Sikhism is often described as being a synthesis of Hinduism and Islam. That can be a simple way to understand what the Sikh tradition is, but it doesn't do justice to the rich spirituality and culture that the Sikhs have given to India and the world over the centuries.
The Sikh movement was founded by Guru Nanak in India in the late 1400s. Guru Nanak and the line of gurus that followed him taught that there is only one God, and that the goal of human life is to merge with God and be free from the cycles of reincarnation. Family life and community service have traditionally been emphasized, rather than the celibacy and renunciation idealized in Hindu practice. Caste distinctions are also rejected by Sikhs.
Sikhs describe four stages of spiritual evolution: Manmukh (the worldly person), Sikh (one dedicated to the spiritual path), Khalsa (one deeply committed to Sikhism), Gurmukh (one spiritually liberated and God-centered).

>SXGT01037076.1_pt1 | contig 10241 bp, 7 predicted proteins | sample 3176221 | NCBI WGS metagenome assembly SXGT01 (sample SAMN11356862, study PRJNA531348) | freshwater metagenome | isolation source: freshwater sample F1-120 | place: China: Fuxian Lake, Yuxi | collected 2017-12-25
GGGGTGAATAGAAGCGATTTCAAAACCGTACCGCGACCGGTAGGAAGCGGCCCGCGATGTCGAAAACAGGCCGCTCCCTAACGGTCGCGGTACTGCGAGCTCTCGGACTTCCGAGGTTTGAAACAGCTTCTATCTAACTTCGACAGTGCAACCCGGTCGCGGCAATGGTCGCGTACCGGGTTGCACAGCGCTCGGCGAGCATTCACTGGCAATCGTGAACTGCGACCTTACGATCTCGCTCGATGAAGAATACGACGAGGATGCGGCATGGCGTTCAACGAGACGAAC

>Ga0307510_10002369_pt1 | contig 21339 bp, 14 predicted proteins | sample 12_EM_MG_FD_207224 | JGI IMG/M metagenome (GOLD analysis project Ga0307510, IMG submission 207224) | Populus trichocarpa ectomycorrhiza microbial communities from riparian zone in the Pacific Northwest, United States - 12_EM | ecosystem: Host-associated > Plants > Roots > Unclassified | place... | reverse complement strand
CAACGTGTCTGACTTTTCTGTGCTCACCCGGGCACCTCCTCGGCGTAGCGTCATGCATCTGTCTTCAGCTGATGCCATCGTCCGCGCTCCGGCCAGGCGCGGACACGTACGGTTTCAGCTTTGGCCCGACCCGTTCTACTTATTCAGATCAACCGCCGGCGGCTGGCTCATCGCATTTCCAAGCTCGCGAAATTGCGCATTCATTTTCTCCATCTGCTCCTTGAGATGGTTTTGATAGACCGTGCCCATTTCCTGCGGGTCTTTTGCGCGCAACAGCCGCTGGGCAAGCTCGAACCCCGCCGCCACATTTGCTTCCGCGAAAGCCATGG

For Sikhs, long hair is considered a sign of spirituality and dedication. It is normally kept wrapped up in dastar or turban.
The holy book of the Sikhs is the Guru Granth Sahib, a collection of sacred poetry and teachings originally given by Guru Nanak, the early line of gurus, and other saints revered by Sikhs, including Kabir. The Guru Granth Sahib is now considered to be the "perpetual Guru" as there are no longer individual gurus who head the Sikh tradition. The sacred poetry and teachings contained in the Guru Granth Sahib is the final authority in Sikh spirituality and tradition.